In 2022, more than half of Italian companies suffered at least one email attack despite the presence of spam filters, blacklisted domains and other available solutions for blocking threats. This shows how crucial it is for companies to both test their employees’ awareness about security and invest in training.
A phishing campaign includes scam emails designed by cyber-criminals to steal sensitive information from victims such as login credentials or credit card details with social-engineering techniques like impersonating a trustworthy organization or a reputable sender. Normally, they ask victims to do something urgently which requires them to input personal data.
At Würth Phoenix, we organize periodic phishing campaigns for our customers to test employees’ awareness in identifying phishing emails as well as the robustness of the technologies employed for email filtering. Only after a kick-off meeting with a company’s business representatives to decide targets and goals of the activity do we start setting up the phishing campaign following the steps detailed in the following paragraphs.
This step consists of gathering tons of information to get to know the company, people, business line and news in order to better define a credible scenario. In this phase our OSINT and Cyber Threat Intelligence SATAYO platform is a valuable source of information.
First, we identify the domain of the company, and then through OSINT tools like Phonebook.cz and CrossLinked we get more details about domains, subdomains, business emails and their format. Sometimes it happens that we are provided with a set of target emails, other times we have to retrieve them from OSINT analysis.
By entering a domain or subdomain in Phonebook.cz, a list of related email addresses is returned allowing you to understand the format of the business emails.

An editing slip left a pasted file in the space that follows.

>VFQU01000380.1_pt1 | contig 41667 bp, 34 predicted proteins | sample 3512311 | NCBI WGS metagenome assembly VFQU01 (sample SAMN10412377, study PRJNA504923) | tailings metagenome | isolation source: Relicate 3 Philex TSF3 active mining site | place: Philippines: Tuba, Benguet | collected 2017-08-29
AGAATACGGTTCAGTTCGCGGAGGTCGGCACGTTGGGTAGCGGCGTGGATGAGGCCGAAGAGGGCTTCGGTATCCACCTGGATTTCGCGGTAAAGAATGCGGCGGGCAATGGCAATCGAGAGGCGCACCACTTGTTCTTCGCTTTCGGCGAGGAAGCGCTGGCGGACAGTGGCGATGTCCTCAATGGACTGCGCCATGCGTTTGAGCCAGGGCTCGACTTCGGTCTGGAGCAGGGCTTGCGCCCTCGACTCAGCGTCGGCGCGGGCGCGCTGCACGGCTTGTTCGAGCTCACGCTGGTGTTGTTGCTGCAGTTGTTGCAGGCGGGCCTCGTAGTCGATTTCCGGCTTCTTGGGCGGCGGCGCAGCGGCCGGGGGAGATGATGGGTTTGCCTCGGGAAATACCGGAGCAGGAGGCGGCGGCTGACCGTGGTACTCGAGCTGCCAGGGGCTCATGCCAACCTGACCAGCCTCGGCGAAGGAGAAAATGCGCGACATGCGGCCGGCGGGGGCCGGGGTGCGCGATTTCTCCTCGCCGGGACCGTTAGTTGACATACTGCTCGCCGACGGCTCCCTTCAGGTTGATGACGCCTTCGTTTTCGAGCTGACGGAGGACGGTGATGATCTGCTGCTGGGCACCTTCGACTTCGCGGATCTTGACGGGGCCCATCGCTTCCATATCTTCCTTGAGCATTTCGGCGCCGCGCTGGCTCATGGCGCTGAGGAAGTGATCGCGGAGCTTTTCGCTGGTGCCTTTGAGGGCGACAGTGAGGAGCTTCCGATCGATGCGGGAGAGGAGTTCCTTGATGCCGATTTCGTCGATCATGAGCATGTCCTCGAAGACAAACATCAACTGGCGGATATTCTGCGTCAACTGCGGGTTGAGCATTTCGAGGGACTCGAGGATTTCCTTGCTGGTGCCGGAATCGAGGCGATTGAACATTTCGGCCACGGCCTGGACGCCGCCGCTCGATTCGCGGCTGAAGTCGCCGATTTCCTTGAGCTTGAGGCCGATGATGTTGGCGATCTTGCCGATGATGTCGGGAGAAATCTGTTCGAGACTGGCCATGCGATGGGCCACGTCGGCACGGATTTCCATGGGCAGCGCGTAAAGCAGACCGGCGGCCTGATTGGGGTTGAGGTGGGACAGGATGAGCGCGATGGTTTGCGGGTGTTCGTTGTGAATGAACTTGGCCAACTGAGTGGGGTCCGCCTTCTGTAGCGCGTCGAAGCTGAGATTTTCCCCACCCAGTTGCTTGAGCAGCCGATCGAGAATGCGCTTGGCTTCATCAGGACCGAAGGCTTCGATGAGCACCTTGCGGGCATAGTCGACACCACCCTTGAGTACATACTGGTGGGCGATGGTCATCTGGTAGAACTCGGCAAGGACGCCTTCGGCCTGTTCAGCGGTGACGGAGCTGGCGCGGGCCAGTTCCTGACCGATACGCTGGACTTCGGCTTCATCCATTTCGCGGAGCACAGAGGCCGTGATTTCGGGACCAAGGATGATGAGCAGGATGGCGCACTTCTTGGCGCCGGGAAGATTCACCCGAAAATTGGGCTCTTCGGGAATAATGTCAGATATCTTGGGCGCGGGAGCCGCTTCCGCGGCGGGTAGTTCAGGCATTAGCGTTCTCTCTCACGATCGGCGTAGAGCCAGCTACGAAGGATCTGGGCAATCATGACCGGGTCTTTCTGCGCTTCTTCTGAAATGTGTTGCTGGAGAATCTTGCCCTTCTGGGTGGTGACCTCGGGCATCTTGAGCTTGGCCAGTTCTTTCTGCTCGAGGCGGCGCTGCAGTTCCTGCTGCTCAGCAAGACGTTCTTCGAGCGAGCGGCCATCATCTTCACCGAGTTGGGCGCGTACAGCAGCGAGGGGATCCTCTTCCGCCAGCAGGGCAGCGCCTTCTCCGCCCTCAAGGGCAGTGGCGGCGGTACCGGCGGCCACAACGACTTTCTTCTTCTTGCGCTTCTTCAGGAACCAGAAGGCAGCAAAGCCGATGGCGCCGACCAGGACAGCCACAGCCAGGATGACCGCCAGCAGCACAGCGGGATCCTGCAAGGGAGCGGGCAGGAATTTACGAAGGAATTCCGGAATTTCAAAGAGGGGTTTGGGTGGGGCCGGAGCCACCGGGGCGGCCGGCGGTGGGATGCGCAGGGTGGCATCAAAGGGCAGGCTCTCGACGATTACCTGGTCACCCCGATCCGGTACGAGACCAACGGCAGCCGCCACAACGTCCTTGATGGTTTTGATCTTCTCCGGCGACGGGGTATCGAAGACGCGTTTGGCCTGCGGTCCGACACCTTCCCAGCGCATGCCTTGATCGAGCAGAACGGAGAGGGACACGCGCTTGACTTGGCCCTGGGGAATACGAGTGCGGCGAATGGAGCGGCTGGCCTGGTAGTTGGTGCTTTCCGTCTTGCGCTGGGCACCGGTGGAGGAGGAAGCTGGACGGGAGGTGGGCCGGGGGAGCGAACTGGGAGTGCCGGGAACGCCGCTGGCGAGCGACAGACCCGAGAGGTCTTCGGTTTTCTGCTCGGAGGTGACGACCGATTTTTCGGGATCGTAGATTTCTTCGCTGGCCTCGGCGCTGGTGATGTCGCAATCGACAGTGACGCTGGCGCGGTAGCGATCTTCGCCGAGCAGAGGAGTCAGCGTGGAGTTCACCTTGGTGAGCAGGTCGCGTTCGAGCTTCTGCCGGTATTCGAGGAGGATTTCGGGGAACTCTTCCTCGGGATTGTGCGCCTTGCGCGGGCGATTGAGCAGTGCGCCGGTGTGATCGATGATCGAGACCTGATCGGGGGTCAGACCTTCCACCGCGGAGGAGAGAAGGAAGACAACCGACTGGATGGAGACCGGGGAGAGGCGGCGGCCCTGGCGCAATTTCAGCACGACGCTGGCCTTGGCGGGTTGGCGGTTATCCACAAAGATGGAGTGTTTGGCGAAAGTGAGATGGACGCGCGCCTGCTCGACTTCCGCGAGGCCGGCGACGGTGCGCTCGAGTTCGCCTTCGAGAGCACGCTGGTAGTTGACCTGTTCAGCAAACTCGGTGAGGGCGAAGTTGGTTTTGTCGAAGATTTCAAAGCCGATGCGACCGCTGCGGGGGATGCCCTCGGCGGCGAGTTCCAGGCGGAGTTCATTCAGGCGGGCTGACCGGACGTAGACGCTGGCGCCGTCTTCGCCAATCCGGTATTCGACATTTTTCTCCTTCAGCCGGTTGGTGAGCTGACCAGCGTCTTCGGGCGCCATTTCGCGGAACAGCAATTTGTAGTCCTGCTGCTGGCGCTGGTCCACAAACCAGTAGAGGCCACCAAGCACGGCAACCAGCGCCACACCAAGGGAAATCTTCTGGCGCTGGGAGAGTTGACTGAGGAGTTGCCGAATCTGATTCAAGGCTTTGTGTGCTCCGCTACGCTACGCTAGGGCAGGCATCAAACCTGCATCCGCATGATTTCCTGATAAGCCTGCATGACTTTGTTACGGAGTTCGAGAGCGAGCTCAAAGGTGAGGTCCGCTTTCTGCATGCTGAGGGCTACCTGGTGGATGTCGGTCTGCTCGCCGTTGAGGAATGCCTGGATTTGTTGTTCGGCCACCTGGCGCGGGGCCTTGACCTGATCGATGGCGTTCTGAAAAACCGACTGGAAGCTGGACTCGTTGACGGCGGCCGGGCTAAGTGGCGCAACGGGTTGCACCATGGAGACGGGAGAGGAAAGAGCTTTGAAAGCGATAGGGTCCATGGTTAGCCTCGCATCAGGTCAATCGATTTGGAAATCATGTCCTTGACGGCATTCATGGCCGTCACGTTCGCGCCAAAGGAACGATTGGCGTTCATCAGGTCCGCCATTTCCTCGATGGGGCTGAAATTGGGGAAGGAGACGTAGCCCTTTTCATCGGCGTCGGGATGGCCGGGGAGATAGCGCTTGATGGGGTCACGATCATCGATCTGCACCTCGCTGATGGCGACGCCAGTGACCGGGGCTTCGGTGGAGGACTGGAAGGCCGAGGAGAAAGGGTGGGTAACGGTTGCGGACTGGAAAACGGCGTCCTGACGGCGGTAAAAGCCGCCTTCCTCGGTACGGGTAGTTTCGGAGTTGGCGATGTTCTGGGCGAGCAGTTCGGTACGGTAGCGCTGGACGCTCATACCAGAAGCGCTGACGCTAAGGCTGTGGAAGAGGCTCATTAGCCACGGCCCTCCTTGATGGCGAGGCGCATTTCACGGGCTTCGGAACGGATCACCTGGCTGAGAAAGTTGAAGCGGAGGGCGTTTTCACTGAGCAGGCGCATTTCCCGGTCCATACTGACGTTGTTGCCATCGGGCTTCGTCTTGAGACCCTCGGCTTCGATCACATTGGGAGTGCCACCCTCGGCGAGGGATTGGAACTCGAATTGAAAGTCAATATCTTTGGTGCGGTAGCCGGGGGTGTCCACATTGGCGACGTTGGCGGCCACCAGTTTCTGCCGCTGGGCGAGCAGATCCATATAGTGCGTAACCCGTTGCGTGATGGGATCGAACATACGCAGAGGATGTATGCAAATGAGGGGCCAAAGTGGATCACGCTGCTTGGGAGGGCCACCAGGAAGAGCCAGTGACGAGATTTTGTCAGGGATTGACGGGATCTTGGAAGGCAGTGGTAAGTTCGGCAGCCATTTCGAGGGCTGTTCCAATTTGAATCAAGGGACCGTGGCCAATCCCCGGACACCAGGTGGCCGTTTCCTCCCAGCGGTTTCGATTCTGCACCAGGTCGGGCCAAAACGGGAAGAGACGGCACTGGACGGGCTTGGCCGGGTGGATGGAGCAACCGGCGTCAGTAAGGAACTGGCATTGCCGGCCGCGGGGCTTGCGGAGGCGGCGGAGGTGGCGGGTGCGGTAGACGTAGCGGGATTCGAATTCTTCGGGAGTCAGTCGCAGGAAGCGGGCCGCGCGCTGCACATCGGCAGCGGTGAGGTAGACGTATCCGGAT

CrossLinked is a LinkedIn enumeration tool that extracts valid employee names from an organization through search engine scraping. Given the email format, CrossLinked can generate a list of business emails following that format (passed as input). We often use Linkedin Sales Navigator to look for C-level (CEO, CTO, CFO etc..) candidates to employ as targets or as senders for the campaigns.
The next step is to determine a scenario which will arouse curiosity and spur victims to click links and / or enter sensitive data. We look for publicly available news, documents and websites related to the target company. Clearly, the scenarios created depend on the sender and on the target.
Examples of broad targeting scenarios would be a production award, signing a petition for something or updating your password.
On the other hand, narrow targeting scenarios, where the victims are the C-level executives, require more effort because precise and sometimes sensitive data is needed. Examples of topics would be an investment plan to evaluate, planned resource cuts or business changes.
We often employ Gophish to organize phishing campaigns. It’s a cross-platform and open-source framework that makes it easy to launch or schedule phishing campaigns offering real time monitoring of the results (emails sent, emails opened, links clicked, data submitted and email reported) and other features.
First we add a sending profile using a domain similar to the original one that we registered. Second, in the Users & Groups section we add the email addresses of the target users. After that, we create an email template that looks like the original company’s email, especially the signature and logo. Next we set up the landing page which is generally a login page where the victim enters their credentials and is then redirected to the malicious page specified in the “Redirect to” field.
Finally we create a new campaign under Campaigns , setting all the items created before. We always test the phishing email with the managers of the target company to check that the email is received. After the test, we schedule the campaign by announcing to the business representatives (non-targets of the phishing campaign) the day and time of launch. Normally we do this on Friday at around 6 PM, which is when employees are typically at home and the chances of talking to each other about it are reduced.
To conclude, spam filters and technical solutions help to filter out spam emails and avoid threats, however educating employees about the dangers of phishing emails is a critical cybersecurity issue for any organization.
Did you learn from this article? Perhaps you’re already familiar with some of the techniques above? If you find security issues interesting, maybe you could start in a cybersecurity or similar position here at Würth Phoenix.